Languid Portland shoegaze hits the spot
Portland’s Houndstooth play a dreamy-but-muscular form of spaced-out shoegaze that will appeal to fans of bands like Cowboy Junkies, Mazzy Star and Speck Mountain. Vocals, courtesy of Katie Bernstein, are languid but compelling, guitars are wavery, and the band’s tightness is belied by the fact that they always sound as if they’re about to collapse in a narcotic haze. In other words, it’s great stuff, but probably something you should avoid listening to while operating heavy machinery. Or any machinery at all, really.
Opener “Thunder Runner” sets the template, all swooping basslines and gently jangling guitars, while follow-up “Baltimore” mines a similarly dreamy vein, albeit with a livelier tempo. But it’s the third song and first single “Canary Island” that really blows the album open. Imagine a morphine-inflected version of Neil Young’s “Down By the River” and you’re on the right track, but it would be a mistake to overstate the band’s influences in terms of any one performer or musician. There’s plenty in the stew here—the nimble guitar accents, the gently propulsive rhythm, the shimmering organ, and of course those seductively hypnotic vocals—and it all burbles together into something tasty and unique. This is a song, and a band, that will remind you in flashes of a dozen other bands, but ends up being its own distinct organism.
“Canary Island” is an early highlight and a standout track, but it’s hardly the only memorable song here. The band reels off a string of tunes that tap into a similar stoner-with-a-purpose mood: the thrumming midtempo number of “Strangers” is a sort of somnambulent power-pop—something like Elastica would have sounded after downing a couple bottles of cough syrup—while “New Illusion” employs a swinging rhythm and swoopy-slidey vocals to good effect. Killer slide guitar, too.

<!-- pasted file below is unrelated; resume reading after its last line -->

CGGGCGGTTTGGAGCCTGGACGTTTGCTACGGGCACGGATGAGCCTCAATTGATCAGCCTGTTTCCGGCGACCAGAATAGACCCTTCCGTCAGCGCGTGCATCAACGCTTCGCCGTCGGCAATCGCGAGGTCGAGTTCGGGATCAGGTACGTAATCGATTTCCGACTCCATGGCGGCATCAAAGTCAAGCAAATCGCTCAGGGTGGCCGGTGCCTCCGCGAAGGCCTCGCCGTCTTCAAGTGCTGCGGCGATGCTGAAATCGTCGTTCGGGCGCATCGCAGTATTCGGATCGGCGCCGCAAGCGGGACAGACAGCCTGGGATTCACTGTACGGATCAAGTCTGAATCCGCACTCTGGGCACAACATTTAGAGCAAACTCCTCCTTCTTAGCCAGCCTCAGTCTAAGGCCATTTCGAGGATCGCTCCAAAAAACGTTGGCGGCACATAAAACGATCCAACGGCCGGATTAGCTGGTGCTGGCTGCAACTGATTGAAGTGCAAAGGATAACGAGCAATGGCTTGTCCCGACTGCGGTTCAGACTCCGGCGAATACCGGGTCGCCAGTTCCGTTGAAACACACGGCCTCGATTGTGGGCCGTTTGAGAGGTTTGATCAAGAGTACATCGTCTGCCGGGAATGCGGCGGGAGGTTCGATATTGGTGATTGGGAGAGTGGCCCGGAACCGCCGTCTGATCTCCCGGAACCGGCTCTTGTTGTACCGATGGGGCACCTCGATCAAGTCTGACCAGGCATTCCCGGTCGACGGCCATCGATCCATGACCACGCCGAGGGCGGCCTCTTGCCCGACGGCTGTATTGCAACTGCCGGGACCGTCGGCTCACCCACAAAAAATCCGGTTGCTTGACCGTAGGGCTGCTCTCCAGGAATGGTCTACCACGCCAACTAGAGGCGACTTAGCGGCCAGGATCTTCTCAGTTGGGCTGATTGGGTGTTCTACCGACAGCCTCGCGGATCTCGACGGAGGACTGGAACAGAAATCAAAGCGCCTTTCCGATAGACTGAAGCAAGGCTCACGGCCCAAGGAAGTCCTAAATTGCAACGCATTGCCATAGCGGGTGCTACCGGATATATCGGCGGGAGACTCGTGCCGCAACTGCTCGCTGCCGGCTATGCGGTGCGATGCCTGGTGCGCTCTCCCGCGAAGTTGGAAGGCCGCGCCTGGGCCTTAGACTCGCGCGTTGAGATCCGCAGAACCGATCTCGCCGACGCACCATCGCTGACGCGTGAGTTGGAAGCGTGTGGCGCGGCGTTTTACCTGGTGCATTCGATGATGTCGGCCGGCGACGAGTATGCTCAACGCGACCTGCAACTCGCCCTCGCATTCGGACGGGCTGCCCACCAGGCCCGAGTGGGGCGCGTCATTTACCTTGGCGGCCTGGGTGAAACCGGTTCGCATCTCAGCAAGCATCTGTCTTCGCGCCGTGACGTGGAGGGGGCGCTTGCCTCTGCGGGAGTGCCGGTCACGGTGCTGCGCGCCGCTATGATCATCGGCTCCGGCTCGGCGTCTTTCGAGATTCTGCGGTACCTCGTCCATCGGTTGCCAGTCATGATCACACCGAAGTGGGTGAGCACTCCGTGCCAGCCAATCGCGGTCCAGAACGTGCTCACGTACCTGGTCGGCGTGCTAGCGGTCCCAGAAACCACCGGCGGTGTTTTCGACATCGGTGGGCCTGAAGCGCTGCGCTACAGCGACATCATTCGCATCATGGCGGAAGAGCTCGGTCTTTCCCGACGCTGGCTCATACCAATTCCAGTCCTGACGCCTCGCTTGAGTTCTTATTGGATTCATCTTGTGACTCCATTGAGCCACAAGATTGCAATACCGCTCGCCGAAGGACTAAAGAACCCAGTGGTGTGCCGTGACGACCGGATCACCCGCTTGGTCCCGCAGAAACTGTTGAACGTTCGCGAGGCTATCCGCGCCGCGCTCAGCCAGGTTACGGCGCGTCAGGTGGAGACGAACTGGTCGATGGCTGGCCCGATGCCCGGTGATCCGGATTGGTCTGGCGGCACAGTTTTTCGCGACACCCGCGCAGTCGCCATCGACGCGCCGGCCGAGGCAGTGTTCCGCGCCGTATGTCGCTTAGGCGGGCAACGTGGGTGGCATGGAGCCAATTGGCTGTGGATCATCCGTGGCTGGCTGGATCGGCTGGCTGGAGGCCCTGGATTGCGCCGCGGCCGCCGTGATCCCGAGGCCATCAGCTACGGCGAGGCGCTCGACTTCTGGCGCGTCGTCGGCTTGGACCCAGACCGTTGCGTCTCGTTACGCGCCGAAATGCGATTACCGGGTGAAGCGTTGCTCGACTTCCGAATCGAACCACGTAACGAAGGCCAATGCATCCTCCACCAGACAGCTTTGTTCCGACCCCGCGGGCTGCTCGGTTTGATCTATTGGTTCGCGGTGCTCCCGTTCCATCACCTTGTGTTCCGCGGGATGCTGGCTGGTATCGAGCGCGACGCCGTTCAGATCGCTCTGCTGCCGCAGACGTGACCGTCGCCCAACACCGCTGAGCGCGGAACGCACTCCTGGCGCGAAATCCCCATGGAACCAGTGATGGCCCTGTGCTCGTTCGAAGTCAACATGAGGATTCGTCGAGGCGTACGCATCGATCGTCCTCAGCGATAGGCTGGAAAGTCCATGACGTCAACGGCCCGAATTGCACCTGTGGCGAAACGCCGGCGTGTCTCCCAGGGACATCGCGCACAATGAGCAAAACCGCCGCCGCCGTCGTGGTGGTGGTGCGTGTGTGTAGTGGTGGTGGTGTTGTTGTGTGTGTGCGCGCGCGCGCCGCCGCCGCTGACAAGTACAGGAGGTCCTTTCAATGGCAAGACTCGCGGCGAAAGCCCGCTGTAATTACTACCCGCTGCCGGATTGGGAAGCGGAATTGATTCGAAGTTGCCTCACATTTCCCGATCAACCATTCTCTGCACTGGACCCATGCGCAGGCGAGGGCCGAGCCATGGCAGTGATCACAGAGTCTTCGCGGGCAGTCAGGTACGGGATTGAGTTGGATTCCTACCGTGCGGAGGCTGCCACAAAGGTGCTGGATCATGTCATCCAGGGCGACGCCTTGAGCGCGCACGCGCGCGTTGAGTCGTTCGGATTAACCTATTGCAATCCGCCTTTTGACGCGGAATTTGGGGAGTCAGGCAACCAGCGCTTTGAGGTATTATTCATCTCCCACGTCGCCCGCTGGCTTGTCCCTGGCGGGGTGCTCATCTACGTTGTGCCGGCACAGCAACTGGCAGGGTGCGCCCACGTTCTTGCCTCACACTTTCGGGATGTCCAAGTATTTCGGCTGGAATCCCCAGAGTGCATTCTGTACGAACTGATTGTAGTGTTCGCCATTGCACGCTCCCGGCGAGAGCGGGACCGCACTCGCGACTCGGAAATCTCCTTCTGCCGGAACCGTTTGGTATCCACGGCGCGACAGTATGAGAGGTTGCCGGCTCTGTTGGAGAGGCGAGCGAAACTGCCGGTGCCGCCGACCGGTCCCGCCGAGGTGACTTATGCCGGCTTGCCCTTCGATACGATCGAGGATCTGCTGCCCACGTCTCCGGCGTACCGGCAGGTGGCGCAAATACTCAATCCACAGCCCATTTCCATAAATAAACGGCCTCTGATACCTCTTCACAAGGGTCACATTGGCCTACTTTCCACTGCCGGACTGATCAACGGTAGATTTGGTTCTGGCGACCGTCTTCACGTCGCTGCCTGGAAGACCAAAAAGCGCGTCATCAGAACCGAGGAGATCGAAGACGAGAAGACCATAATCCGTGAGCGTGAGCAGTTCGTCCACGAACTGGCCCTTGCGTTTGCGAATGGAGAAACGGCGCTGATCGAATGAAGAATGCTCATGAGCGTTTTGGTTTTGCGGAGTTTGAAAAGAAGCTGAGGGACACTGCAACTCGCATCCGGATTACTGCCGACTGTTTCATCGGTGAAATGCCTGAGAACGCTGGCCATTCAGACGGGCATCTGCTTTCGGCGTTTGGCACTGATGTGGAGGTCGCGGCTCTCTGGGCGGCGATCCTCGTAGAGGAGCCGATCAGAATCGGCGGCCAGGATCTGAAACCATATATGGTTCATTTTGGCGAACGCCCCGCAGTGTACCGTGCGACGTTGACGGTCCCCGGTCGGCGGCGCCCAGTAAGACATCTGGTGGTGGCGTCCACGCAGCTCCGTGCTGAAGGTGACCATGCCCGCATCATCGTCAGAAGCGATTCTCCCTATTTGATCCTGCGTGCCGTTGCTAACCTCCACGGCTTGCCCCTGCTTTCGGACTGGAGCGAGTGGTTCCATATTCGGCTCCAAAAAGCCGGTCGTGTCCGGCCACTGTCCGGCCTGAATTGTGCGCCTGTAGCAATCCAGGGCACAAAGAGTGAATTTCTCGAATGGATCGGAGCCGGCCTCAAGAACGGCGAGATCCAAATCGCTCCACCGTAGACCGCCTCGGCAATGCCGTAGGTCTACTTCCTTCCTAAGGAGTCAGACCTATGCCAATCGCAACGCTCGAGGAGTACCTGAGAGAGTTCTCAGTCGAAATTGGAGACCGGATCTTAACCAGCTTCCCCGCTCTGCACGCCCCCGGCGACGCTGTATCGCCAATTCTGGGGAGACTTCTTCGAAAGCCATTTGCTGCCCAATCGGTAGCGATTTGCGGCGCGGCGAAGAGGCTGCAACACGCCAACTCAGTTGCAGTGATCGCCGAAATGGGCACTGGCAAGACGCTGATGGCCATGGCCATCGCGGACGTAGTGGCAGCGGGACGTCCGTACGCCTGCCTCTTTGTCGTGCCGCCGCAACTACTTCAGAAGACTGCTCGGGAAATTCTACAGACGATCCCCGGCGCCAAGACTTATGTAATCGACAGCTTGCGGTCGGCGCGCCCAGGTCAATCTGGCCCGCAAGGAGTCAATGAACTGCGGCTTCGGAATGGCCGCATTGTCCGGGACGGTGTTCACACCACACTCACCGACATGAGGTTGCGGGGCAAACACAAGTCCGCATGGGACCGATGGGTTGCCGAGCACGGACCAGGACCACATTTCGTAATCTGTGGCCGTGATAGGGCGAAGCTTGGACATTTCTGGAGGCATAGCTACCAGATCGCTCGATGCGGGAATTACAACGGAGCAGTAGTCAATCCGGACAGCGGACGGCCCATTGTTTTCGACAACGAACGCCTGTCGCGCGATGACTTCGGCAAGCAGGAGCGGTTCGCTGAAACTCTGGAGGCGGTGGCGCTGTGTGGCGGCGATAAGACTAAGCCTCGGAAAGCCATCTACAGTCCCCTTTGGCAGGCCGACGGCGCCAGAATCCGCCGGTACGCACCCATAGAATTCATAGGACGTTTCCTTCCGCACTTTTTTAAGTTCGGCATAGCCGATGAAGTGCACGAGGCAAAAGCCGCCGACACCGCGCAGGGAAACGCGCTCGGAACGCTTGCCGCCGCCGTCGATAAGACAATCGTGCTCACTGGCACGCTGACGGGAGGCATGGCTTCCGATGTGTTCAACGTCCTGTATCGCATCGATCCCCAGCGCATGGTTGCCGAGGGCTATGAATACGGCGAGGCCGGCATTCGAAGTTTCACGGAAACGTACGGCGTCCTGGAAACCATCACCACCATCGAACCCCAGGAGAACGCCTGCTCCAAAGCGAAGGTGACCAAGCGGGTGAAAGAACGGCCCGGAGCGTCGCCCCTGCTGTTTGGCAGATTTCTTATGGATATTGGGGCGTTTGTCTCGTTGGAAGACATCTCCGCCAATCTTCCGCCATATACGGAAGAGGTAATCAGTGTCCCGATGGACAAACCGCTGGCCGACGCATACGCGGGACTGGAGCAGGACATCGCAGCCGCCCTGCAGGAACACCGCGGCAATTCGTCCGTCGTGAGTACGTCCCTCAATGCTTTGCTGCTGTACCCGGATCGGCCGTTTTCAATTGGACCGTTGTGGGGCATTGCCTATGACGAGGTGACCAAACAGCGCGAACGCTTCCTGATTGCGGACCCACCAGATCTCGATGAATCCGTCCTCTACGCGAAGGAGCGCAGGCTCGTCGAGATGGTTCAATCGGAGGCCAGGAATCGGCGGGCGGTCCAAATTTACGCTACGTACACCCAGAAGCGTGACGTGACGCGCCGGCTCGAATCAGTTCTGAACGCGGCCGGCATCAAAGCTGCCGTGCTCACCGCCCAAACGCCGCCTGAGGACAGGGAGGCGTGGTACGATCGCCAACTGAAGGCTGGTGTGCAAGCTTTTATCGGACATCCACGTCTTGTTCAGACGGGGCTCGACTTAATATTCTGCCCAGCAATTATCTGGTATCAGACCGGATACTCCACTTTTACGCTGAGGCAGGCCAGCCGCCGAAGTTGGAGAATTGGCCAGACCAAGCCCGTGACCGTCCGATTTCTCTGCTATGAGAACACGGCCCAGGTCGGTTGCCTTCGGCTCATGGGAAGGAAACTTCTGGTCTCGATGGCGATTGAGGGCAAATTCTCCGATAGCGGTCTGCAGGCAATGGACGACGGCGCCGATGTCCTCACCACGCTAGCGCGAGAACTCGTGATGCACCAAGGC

Not every tune knocks it out of the park, of course, and the back half of the album drops off quite a bit in terms of intensity. Every song is in the three-to-five-minute range, so there are no extended jams here, though one gets the feeling that this band is more than capable of getting up a head of steam. There are a couple of throwaways, like the dopey “Don’t Know You” and the pleasant but unmemorable “Wheels On Fire”, which seem present more to fill out the album than for any compelling musical reason. Album closer “You Won’t See Me” is an unfortunately lackluster offering, one of the more tepid tracks on a record which deserves to go out more strongly than it does.
However, such reservations need to be taken in context of an album that is a very strong effort overall. Any number of Houndstooth’s weaker songs would still stack up against many bands’ strongest. This is an outfit that plays with supreme confidence, but not cockiness, one whose songwriting chops and flair for melody match (or maybe even outstrip) their considerable technical ability.
Houndstooth is a band worth exploring, especially for fans of rock that occupies the mellower end of the spectrum without slopping over into Eagles-style lite rock lameness. There’s been a lot of good music out of Portland in the past few years. Here’s some more.
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// Notes from the Road
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